The list of things you will do as a barn owner and extra services you will provide can be endless. You need to remember that most new business owners don't have the extra money to have full-time employees for these services so start out a little simpler until you have a real feel for all of it. If you are going to offer a service then make sure you are getting paid enough for your time or to cover the cost of paying an employee. It is true when they say time is money.
The sky's the limit at first
As a young business owner you will want to have long barn hours for your boarders and rules will be extremely hard to think of and put on paper. They will be even harder to enforce and many times you might even look the other way and say to yourself that it will probably never happen again. In the beginning you will pick up after your boarders and be okay with it. Your life will become entwined in their lives and it will become emotionally complicated. You will have an extremely hard time saying no and you will offer many special perks for many different reasons.
Boarders will ask you to build things and supply many extras and you will say yes at first. You will have many unexpected expenses that you will pay without worry because you will have a false sense of financial security because your barn is full and money is coming in each month. Until it is time to buy hay and now you need to come up with twenty or thirty thousand dollars to buy hay for the year. You will make more changes during the first two to three years of your business then you will for many years after. Many of those changes will be boarder requested at first. Later on the changes will be driven by your need to improve your quality of personal, financial and business way of life and doing things. They are all deeply connected and if one is out of balance it will affect the other parts of your business.
The first year will be the honeymoon and reality will set in shortly after.
When reality sets in you will be glad you kept things simple at first
If I can give one small bit of advice, start small and keep things simple. Get a real feel for the daily work that will be seven days a week often. Don't be in a hurry to build this or that. You won't have a true view of your finances for a couple of years and the last thing I would recommend is going into more debt at first. See how much hay, grain and shavings will cost each month for a couple of years and the same would be true for electricity, water and gasoline. Equipment will break and repairs will be daily. Horses are extremely hard on stuff and you will find yourself running to the closest hardware store often.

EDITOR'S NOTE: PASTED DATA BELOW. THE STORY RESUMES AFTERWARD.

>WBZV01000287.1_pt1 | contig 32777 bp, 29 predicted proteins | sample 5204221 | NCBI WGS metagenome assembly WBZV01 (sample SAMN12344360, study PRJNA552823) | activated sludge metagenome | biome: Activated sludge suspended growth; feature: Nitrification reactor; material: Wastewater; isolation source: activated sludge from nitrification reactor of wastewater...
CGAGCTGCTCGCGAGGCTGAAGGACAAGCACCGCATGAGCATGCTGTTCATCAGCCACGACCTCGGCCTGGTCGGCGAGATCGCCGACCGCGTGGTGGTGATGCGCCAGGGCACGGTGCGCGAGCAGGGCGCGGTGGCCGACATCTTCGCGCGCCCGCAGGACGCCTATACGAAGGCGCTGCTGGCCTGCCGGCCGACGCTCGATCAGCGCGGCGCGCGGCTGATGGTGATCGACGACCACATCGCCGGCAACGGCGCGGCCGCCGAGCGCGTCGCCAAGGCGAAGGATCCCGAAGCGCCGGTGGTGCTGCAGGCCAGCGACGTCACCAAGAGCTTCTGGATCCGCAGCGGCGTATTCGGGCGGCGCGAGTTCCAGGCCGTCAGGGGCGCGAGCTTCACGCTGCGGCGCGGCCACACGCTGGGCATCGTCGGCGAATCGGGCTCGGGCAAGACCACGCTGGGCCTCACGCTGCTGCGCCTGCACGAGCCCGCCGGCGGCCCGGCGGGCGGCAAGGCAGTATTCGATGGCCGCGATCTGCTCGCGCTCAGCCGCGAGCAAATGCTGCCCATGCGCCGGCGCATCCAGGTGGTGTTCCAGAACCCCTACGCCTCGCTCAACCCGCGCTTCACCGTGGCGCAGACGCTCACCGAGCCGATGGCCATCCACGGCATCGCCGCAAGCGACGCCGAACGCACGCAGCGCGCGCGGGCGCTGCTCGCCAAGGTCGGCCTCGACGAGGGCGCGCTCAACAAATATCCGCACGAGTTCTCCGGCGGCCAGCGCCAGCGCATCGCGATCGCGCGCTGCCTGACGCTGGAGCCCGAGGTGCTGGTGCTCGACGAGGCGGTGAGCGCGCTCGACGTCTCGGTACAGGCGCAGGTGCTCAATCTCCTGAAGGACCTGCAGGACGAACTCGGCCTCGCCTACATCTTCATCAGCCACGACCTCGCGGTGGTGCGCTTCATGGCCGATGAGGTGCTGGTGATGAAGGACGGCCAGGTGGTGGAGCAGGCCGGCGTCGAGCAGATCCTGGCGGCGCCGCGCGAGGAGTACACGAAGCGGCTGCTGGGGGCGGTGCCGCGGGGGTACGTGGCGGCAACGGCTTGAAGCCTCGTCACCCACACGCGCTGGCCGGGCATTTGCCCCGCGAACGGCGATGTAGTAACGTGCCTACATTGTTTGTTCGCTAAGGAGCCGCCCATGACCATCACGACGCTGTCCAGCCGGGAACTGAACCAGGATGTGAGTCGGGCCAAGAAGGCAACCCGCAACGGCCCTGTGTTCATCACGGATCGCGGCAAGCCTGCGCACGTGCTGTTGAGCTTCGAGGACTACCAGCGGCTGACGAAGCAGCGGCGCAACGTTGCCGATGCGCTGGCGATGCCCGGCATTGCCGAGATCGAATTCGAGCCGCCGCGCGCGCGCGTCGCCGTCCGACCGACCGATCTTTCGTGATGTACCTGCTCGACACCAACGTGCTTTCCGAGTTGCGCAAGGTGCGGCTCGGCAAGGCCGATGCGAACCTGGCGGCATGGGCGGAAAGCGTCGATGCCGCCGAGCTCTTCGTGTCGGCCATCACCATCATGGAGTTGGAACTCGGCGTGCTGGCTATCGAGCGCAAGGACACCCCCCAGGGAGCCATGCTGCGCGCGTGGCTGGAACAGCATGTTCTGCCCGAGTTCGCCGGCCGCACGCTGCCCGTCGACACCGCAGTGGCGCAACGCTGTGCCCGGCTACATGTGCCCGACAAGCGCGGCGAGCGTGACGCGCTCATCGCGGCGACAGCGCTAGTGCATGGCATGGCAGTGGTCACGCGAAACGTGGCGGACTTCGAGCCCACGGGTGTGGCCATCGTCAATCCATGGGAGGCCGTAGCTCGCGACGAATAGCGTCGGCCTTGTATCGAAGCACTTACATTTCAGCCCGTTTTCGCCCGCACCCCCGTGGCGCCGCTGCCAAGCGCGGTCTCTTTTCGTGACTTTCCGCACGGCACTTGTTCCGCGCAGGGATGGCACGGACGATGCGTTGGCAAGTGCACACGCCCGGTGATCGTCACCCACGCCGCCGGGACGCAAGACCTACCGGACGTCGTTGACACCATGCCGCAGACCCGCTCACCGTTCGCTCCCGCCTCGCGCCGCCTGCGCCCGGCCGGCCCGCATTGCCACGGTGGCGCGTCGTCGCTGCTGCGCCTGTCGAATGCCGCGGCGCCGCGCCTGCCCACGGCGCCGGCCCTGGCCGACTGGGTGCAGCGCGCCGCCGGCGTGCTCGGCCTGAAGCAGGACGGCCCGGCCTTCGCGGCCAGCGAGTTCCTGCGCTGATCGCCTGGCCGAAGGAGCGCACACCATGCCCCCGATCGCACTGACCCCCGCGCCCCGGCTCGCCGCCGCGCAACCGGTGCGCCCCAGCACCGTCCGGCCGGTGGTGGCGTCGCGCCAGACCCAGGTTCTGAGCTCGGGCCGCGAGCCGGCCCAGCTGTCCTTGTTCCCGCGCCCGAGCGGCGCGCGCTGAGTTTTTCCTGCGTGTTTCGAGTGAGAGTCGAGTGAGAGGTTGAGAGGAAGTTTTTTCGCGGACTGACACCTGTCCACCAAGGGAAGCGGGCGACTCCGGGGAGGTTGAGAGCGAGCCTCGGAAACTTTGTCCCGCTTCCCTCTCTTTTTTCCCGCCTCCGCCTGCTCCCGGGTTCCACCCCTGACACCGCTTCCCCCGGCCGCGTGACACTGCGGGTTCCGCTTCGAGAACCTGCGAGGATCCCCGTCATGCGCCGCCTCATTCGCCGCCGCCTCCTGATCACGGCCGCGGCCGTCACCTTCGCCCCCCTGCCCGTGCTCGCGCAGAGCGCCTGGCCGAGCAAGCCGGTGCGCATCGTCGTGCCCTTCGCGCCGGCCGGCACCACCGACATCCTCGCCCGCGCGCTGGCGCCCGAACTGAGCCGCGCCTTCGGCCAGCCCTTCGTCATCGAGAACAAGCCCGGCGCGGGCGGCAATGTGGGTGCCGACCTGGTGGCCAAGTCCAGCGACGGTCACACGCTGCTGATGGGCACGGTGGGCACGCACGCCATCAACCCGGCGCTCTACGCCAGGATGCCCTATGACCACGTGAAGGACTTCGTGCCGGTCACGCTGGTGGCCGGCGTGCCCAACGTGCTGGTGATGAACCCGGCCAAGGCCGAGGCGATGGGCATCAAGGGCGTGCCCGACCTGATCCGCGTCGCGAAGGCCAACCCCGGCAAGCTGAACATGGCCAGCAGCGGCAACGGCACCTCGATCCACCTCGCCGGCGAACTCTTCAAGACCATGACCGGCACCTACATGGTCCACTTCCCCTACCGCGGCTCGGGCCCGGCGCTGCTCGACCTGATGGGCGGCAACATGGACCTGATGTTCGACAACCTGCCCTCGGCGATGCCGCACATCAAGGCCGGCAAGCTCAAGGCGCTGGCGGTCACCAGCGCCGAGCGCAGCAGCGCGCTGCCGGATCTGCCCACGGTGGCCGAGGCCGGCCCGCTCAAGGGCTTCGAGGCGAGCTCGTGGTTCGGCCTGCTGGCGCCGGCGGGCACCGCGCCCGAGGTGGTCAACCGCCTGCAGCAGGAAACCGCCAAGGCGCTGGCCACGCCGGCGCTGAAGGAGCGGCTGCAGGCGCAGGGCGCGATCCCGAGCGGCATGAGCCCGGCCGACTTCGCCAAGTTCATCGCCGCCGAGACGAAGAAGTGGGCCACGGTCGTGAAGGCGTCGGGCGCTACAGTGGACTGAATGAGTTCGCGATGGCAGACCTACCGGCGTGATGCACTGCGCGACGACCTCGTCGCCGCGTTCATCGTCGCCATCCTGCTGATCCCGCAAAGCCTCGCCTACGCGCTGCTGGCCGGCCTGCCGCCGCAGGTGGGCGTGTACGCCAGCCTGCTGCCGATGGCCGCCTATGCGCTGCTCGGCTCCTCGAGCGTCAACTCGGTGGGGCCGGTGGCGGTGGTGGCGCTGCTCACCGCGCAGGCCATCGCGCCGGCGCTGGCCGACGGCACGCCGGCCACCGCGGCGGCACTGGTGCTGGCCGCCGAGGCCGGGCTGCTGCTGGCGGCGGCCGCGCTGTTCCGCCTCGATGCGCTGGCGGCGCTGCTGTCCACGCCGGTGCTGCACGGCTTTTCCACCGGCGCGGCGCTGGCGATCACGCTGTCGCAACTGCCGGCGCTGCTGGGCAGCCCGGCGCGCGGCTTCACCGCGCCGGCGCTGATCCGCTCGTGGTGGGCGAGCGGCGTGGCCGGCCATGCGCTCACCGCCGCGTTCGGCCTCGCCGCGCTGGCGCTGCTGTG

Once you have a good understanding of the work involved and the money it takes to keep a barn up and going then grow with it. If you want to add on or add lots of extra amenities than go for it. You will be much more equipped to handle what is ahead on a larger scale once you have experienced it on a smaller level for some time. I want you to be successful and have a much more solid foundation starting out with your horse business than I did with mine. I would love to be part of your journey along the way.
If you are thinking about starting a horse boarding barn I would encourage you to read my book, What it really takes to start and run a horse boarding business." If it my families story of building Vinland Stables from nothing but empty farm land. It is the most honest book you will find about starting a business and I will share our mistakes and what we learned from them. My second book which is equally important to sound barn management is, "The Total Horse Barn Management Makeover." This book talks about every part of barn management and running a horse business but with a twist. It is all about the relationship between the barn owner, manager, client and trainer and how to resolve issues that will be part of your barn and business. Remember that the easiest part will always be the horses.
I wish you many blessings in your horse business,